For Financial Professionals in the US

Has the Time Come to Simplify Foreign Equity Offerings in 401(k)s?

Matt Sommer, PhD, CFA, CFP®

Matt Sommer, PhD, CFA, CFP®

Head of Specialist Consulting Group

Jul 19, 2022
4 minute read

Recent changes in the capital markets offer plan sponsors a timely opportunity to rationalize their 401(k) lineups. Head of Defined Contribution and Wealth Advisor Services Matt Sommer discusses why there may be value in offering a single foreign blend equity option.

One of the most important decisions plan sponsors must make is determining the total number and different types of investment options that comprise a 401(k) plan’s core lineup. While the majority of new contributions flow to a plan’s qualified investment default alternative (QDIA), research suggests that a non-trivial number of participants – typically older, higher earners with larger account balances – still prefer to build their own asset allocation. Further, many managed account programs will customize a participant’s asset allocation using only options in the plan’s core lineup. These factors suggest core lineup construction and oversight remains a critically important fiduciary responsibility, despite the prominence of QDIAs.

Foreign Large-Cap Equity Options: A Mixed Bag

When it comes to U.S. large-cap equity, the vast majority of plans offer options representing all three Morningstar style boxes. There appears to be consensus within the marketplace that U.S. large-cap value, large-cap growth and large-cap blend are fundamental building blocks for participants who choose to self-direct, or as a discretionary asset allocation solution when using a managed account program.

There seems to be less agreement regarding the optimal construction of large-cap foreign equity options. Some plans mirror their U.S. large-cap design and offer value, growth and blend. Other plans offer only value and growth, some only an either/or growth/value option, and yet others offer only a blend.

While there is no right or wrong answer, we think recent market volatility may present plan sponsors with an opportunity to revisit their existing design and make any necessary adjustments.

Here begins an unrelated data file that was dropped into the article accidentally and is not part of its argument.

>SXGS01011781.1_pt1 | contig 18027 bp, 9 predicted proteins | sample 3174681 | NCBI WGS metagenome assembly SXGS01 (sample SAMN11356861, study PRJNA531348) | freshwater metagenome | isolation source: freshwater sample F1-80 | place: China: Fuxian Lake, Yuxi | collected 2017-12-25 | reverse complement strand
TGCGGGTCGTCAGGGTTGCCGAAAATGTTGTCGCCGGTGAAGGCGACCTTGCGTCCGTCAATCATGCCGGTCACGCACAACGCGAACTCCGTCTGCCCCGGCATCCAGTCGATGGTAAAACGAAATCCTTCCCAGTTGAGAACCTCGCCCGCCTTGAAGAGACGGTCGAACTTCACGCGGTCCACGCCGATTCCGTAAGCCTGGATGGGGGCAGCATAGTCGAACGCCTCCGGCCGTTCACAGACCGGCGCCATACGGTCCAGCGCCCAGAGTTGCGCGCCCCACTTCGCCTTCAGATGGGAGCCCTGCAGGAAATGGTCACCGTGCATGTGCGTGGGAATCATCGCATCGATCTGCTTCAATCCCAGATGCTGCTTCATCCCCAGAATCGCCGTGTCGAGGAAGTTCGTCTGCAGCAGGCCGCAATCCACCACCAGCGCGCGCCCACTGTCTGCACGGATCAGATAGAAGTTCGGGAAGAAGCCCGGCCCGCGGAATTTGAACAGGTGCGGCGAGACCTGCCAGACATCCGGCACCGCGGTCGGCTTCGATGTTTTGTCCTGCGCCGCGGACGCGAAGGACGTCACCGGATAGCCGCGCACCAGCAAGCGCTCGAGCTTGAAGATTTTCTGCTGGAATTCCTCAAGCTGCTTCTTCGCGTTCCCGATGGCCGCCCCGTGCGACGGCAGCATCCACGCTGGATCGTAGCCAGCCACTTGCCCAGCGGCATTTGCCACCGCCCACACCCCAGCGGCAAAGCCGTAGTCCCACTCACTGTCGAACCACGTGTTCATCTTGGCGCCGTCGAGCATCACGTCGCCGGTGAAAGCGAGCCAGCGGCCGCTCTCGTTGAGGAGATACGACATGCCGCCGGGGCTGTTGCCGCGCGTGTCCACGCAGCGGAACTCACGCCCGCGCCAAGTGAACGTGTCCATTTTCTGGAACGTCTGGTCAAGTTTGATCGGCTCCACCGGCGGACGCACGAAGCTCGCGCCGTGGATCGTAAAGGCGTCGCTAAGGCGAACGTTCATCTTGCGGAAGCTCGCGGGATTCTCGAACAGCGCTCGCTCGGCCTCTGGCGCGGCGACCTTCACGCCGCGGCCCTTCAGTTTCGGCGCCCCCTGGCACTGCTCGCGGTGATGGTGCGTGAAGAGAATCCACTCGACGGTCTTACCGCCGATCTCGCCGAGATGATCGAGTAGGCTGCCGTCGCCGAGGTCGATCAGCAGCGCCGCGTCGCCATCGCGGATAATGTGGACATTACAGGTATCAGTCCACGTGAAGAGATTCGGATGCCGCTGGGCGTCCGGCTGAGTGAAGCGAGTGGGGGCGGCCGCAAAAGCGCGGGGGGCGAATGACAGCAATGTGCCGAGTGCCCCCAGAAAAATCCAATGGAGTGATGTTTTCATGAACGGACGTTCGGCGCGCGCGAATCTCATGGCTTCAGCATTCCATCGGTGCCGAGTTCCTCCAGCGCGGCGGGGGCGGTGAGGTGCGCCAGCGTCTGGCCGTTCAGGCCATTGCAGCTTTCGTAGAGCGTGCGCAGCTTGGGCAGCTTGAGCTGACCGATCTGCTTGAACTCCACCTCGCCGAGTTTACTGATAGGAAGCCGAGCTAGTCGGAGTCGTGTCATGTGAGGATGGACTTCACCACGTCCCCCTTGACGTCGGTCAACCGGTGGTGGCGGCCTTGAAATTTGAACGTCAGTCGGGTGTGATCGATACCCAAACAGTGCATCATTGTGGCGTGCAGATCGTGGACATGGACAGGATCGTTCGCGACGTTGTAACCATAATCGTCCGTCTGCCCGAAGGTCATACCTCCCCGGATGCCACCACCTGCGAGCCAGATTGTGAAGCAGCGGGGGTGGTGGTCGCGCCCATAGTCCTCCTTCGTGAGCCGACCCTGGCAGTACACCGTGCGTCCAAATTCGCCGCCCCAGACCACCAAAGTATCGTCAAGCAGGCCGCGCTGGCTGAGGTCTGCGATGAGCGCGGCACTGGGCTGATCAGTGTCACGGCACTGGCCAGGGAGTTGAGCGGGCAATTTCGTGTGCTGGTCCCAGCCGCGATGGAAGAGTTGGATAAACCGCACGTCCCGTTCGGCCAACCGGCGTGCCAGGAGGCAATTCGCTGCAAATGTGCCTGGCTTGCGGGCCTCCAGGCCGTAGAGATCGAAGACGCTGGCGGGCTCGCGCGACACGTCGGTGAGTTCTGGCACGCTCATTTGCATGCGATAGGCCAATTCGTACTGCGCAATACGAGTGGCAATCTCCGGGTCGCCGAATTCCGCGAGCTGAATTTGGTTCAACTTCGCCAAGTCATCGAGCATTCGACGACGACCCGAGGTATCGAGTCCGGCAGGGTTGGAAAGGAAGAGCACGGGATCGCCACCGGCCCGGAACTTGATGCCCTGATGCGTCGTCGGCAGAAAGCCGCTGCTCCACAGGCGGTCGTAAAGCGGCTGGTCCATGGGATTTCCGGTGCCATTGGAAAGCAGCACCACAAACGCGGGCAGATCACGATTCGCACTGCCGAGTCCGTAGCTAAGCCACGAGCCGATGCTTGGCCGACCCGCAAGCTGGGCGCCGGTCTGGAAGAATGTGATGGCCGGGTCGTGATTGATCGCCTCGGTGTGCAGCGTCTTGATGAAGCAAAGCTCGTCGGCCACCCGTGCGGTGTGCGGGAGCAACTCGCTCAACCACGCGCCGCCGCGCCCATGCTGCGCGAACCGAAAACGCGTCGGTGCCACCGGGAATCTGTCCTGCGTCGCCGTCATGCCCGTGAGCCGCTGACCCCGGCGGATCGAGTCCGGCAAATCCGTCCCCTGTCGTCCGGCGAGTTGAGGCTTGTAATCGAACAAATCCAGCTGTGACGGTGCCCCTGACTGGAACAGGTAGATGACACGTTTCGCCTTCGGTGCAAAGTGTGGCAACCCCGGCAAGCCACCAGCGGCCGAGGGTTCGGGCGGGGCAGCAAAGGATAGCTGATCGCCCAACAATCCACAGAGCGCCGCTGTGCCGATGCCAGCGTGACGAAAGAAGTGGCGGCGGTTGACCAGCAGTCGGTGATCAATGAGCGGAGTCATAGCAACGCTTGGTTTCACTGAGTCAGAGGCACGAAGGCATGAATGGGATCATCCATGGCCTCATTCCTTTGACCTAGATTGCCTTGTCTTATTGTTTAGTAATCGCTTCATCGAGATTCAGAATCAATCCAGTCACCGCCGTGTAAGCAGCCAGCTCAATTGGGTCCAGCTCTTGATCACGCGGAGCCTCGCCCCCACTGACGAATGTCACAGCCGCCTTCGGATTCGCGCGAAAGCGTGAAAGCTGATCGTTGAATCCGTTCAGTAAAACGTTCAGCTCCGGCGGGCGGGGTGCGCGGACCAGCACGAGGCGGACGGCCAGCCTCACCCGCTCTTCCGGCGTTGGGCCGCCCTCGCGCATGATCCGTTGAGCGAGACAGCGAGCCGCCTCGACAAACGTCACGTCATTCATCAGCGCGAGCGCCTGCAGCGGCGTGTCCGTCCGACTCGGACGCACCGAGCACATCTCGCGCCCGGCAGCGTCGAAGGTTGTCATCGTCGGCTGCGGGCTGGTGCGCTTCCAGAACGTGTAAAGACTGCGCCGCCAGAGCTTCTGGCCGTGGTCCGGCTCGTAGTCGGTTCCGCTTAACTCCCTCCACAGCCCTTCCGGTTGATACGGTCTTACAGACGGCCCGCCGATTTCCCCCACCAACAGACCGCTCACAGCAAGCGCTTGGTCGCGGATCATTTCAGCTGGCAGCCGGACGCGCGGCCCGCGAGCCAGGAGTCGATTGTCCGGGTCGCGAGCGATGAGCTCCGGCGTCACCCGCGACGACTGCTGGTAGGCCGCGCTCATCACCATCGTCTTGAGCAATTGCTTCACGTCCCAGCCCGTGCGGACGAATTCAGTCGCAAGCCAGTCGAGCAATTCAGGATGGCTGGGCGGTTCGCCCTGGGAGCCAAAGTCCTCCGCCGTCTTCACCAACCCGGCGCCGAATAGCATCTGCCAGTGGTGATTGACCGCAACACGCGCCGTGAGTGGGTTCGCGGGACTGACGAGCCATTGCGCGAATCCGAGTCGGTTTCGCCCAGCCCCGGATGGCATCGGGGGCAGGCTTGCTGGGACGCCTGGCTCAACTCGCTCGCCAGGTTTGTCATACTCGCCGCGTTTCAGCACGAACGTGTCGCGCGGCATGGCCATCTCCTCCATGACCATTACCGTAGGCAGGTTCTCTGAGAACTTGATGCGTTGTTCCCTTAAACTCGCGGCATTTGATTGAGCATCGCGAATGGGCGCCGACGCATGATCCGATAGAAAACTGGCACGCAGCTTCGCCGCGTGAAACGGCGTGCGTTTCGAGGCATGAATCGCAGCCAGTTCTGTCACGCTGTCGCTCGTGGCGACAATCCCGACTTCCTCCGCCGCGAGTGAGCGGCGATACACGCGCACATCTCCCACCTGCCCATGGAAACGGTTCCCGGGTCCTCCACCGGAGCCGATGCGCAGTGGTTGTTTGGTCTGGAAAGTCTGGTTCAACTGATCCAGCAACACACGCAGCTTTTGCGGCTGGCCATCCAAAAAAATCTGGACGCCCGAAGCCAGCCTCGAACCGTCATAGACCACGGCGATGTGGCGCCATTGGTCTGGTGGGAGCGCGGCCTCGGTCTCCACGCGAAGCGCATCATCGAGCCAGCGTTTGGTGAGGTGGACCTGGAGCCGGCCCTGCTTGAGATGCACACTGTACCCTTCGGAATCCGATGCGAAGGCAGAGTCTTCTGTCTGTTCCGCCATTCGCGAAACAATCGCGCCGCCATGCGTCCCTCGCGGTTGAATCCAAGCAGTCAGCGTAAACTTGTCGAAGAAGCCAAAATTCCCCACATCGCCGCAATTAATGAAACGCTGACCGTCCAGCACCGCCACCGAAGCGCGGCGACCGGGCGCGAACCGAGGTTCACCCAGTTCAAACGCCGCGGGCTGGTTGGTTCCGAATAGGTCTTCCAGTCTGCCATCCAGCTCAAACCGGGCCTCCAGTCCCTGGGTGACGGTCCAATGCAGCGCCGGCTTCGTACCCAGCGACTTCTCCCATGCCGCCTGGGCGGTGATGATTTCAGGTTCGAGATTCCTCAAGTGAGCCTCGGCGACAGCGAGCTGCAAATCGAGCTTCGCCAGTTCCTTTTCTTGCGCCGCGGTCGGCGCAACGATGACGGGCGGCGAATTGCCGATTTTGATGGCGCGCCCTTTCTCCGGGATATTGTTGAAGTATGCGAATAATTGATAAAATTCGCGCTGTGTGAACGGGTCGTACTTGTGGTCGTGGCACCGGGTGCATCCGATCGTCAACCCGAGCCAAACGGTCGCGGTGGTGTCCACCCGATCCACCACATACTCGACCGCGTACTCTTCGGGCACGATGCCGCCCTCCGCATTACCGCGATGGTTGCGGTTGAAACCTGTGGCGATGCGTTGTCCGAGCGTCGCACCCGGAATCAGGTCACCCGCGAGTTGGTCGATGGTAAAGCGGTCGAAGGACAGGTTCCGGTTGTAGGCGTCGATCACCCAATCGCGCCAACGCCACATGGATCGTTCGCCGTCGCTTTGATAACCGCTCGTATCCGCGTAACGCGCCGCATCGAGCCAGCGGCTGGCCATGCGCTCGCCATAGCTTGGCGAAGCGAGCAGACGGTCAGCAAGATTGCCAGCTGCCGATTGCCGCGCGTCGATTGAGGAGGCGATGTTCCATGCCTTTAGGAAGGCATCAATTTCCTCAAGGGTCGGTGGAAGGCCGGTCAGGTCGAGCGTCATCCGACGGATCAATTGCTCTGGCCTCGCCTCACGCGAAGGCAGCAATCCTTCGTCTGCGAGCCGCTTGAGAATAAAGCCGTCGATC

Growth vs. Value: The Roller Coaster Ride Continues

Over the last 10 years, foreign large-cap growth has outperformed foreign large-cap value. Perhaps not surprisingly, 401(k) assets in foreign large-cap growth dwarf those invested in foreign large-cap value. More recently, however, not only has the dispersion of returns between growth and value widened, but growth is also no longer a sure winner.

Looking at the table below, there was little difference in returns from 2012 through 2014. From 2015 through 2020, growth was the clear winner in every year except 2016. Throughout 2021 and through May 31, 2022, however, value easily comes out on top. Looking at this table from a 401(k) participant’s perspective, it’s a roller coaster ride that can be unnerving and ultimately lead to behaviors that hardly ever work – namely market timing.

Ex-U.S. Growth vs. Value Outperformance (1/31/2012 – 5/31/2022)

Source: Bloomberg, as of May 31, 2022. Data based on MSCI ACWI ex USA Growth Index and MSCI ACWI ex USA Value Index. Past performance does not predict future returns.

Smoothing the Ride with a Foreign Blend Equity Option

Based on these emerging trends, we suggest plan sponsors consider offering a single foreign blend equity option. Over the long term, holding both value and growth stocks should help smooth the ride for participants rather than subjecting them to the natural market rotations that inevitably occur between these two distinct styles. At the same time, little is lost when using this approach to construct a well-diversified portfolio that consists of both domestic and foreign equities.

Plan sponsors who consolidate into a single blend option will also free up “shelf space” to add other investment options that are top of mind, such as real return, environmental, social and governance (ESG), and guaranteed lifetime income. While there is no requirement that a new option can only be added if an existing option is eliminated, plan sponsors must be mindful of having too many options, which can be confusing for participants as well as requiring additional fiduciary oversight.

Recent changes in the capital markets offer plan sponsors a timely opportunity to rationalize their 401(k) lineups. While each plan is different and must meet the needs of its participants, there may be value in consolidating multiple large-cap foreign options into a single investment. We suggest plan sponsors add this topic as an agenda item for their next investment committee meeting with their plan’s advisor.

A defined contribution partner with more to offer